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A Farmer And His Sons

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I have knowii in my life a good many farmers of enlarged rneans, whose sous, after receiving what is comuionly callod a liberal eduoation, iavariably deserted the farm and betook themselves to some other oocupation where they wcre furnished with constant exercise for the meutal faculties. It was not always - not often, perhaps - ambitious views, or even the expectation of largor gains that indueed them to desert the farm, but what it was may, perhaps, be illustrated by drawing a picture of another farmer I once knew. This man lived upon a small farm in the State of New York, by the industrious working of whioh managed not only to earn a support, but also to lay aside a little as well for an unfortunate day as to supply his family with intellectual enjoyment Ilis two sons had reeeived somo benefit from echools, but as a collegiate edueation was expensive, the father resolved to do what he could toward cducating them in another 'mode. As his desire was that they should follow the same occupation with himself, it struck bim as of primary importance that he should first interest them in that omployment, and then fit them for it. Though it might be very well for them to spond years in acquiriug a knowledge of the dead languages, he thought it still more important that they should becomo intïmately acquainted with the various soils, and with the conditions neoessary to the ïcalthy growth of trees and crops ; and as life is limited, and knowledge infinite, ie thought it good policy that they should first devote their time to that which was of greatest practical valuc. It would have done you good to witness the interest which hia two boys took n the various phcnomena of nature to which he directed their attention. No Drofessional student was ever so much lelighted with his books, and for tho sufficient reason that no othcr volume ever aresented such intellectual feasts as tho I3ook of Nature unfolds, The unchangable laws of animal and vegetable life upon which every operation in agricul;ure is based, were daily exhibiting to them new and boautiful illustrations ; and whethor it was eoed time or harvest, sum mer or winter, any labor to which their time was devoted, bad for tbem its peculiar interest. To their surprise they found many things in occupation six thousand years old which were still the subject of experiment. The best time for planting trees, the soil, and eonditions of soil suited to the diíFerent varieties, the best mode of preserving timber in the grouud or out, and a thousand like things appeared still to be subjects of dispute, and thouch of prime importanco, to bc receiving little Dr no attention ainong their neighbors. - The habits of the various insect enemies that destroyed their fruit and ravaged their fields, seemed little 'jnderstood, and, in fact, these young men were frcquontly astonished at meeting with owners of large orchards who, though they could sec their apples, peaches. and plums being daily destroyed by inseots, were utterly uuable to teil whethor one or forty different species were the cause, and had never given a moment's attention to the habits of those inseets, and to moans for their destruction. Even the various birds that filled the neighboring woods with their music seemed little known, and some among the most useful of them all, who divided their time bctween singing and tho destruetion of noxious insects, were subjects of baseless and ridiculous suspicions in the neighborhood, and were slaughted without mercy on charges tho falsity of which might, with a littlo investigation, have been demonstrated. Tho study of these and of kindred subjects made their labors a constant recreation to them. The daily care of the farm was no longer a task to be performed with machinc-liko stolidity, while the mind was coustanly wandering to othcr avocations, and indulging in longing for something of a more eugrossing nature. - The care of trees, of crops, and of domestic animáis was a perpetual study, ful] of interest, and lacking the dullnoss that pervades the task of the " professional" student, because every day's growth was presenting to their view new phases for eontemplation and thought. For the application of the seieuces, of the rudiments of whieh they had made themsclvcs masters, they had frequent occasion and as their minds expanded with the raultiform nature of their practica studies, a taste of general literatura crept in to add to the pleasurea of thei home. I have sometimes tliouglit that if som farmers I know were to bestow a little at tention upon the career of these two youn0 men, they mightjperceive at once the rcaso why 60 many among the most bright anc enterprising of farmers' sons seek Bom other oceupatioH, so soon as thoy are a liberty to do so. Wliore the mind is no interestcd, the hand disduins to labor. - Ho who teaches bis sons to work as li would teach the unreasoning ox to bea the joke, rnust expect the restless nunc to long for that activity elsowbere which he neglects to incite in Lus o.wu ernploymeut, T. M. Cooley. t Tt is only the fooi who is pleased with himself; no wise man is good enough for his owa satisfaotioa.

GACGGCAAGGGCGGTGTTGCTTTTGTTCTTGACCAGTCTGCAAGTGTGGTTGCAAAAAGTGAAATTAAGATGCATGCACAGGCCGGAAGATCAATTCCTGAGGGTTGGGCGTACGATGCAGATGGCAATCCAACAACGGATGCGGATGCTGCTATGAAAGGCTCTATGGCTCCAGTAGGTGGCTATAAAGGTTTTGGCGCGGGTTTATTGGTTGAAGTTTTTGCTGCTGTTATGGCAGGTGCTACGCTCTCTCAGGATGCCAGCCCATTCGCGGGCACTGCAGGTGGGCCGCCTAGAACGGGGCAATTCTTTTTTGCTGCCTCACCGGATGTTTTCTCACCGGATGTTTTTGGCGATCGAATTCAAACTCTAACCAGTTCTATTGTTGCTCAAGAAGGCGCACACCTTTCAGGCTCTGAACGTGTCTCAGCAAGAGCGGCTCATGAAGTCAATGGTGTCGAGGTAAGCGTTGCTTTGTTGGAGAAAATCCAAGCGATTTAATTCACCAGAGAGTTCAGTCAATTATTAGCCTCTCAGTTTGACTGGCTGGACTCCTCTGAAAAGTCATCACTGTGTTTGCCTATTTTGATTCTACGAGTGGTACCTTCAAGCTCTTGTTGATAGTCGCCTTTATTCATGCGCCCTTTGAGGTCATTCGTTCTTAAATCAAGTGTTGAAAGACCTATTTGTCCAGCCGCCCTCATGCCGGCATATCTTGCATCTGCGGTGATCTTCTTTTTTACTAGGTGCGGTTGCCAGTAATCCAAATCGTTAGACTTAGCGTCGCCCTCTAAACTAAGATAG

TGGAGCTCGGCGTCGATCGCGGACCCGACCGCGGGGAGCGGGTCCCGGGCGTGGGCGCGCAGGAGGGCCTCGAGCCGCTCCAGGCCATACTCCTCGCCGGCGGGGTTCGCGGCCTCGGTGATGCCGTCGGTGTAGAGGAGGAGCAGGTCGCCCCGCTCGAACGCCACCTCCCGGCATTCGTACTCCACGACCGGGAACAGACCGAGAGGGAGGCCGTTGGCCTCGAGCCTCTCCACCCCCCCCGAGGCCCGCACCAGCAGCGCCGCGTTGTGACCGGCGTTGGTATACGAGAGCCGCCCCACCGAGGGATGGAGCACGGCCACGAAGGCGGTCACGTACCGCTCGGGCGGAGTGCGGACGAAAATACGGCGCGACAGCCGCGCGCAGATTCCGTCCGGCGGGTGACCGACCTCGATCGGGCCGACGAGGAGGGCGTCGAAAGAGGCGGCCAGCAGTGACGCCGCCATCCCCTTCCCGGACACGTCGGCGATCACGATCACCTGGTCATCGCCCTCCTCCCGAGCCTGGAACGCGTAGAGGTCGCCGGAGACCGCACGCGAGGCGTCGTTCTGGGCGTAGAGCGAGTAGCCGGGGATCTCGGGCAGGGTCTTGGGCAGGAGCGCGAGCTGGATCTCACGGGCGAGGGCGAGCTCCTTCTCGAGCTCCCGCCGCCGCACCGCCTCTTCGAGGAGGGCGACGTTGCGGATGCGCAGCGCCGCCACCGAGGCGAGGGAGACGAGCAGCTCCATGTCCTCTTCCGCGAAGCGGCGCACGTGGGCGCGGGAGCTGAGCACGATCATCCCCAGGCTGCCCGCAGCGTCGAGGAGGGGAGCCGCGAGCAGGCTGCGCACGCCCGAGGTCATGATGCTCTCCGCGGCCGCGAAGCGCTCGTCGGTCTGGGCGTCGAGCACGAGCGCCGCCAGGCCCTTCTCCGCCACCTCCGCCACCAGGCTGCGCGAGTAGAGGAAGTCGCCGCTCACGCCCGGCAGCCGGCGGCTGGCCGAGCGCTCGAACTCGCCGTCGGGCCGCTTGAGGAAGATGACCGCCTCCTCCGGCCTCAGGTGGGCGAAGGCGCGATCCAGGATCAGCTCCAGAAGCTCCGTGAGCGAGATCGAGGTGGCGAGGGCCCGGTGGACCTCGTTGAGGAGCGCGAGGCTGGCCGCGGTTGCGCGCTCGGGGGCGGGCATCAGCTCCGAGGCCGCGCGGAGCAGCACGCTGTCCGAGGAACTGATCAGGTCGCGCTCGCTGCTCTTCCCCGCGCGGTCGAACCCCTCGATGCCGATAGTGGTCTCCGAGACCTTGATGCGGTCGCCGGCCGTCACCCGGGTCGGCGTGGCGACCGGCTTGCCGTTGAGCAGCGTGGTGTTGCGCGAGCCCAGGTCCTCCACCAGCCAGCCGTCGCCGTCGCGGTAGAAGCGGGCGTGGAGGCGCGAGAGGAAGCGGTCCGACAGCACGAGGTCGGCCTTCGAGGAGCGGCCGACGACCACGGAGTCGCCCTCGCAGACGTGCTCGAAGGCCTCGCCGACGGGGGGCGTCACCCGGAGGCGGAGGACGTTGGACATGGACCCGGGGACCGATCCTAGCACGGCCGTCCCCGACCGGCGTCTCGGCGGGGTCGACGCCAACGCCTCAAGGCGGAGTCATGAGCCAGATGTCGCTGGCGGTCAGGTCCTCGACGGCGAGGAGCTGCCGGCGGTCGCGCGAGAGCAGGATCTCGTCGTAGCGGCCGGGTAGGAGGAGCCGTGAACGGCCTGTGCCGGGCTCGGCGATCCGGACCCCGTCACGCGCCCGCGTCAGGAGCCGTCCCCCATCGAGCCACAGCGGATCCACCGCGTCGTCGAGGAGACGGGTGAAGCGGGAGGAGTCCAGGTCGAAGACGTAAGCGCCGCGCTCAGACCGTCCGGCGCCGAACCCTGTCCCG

Old News
Michigan Argus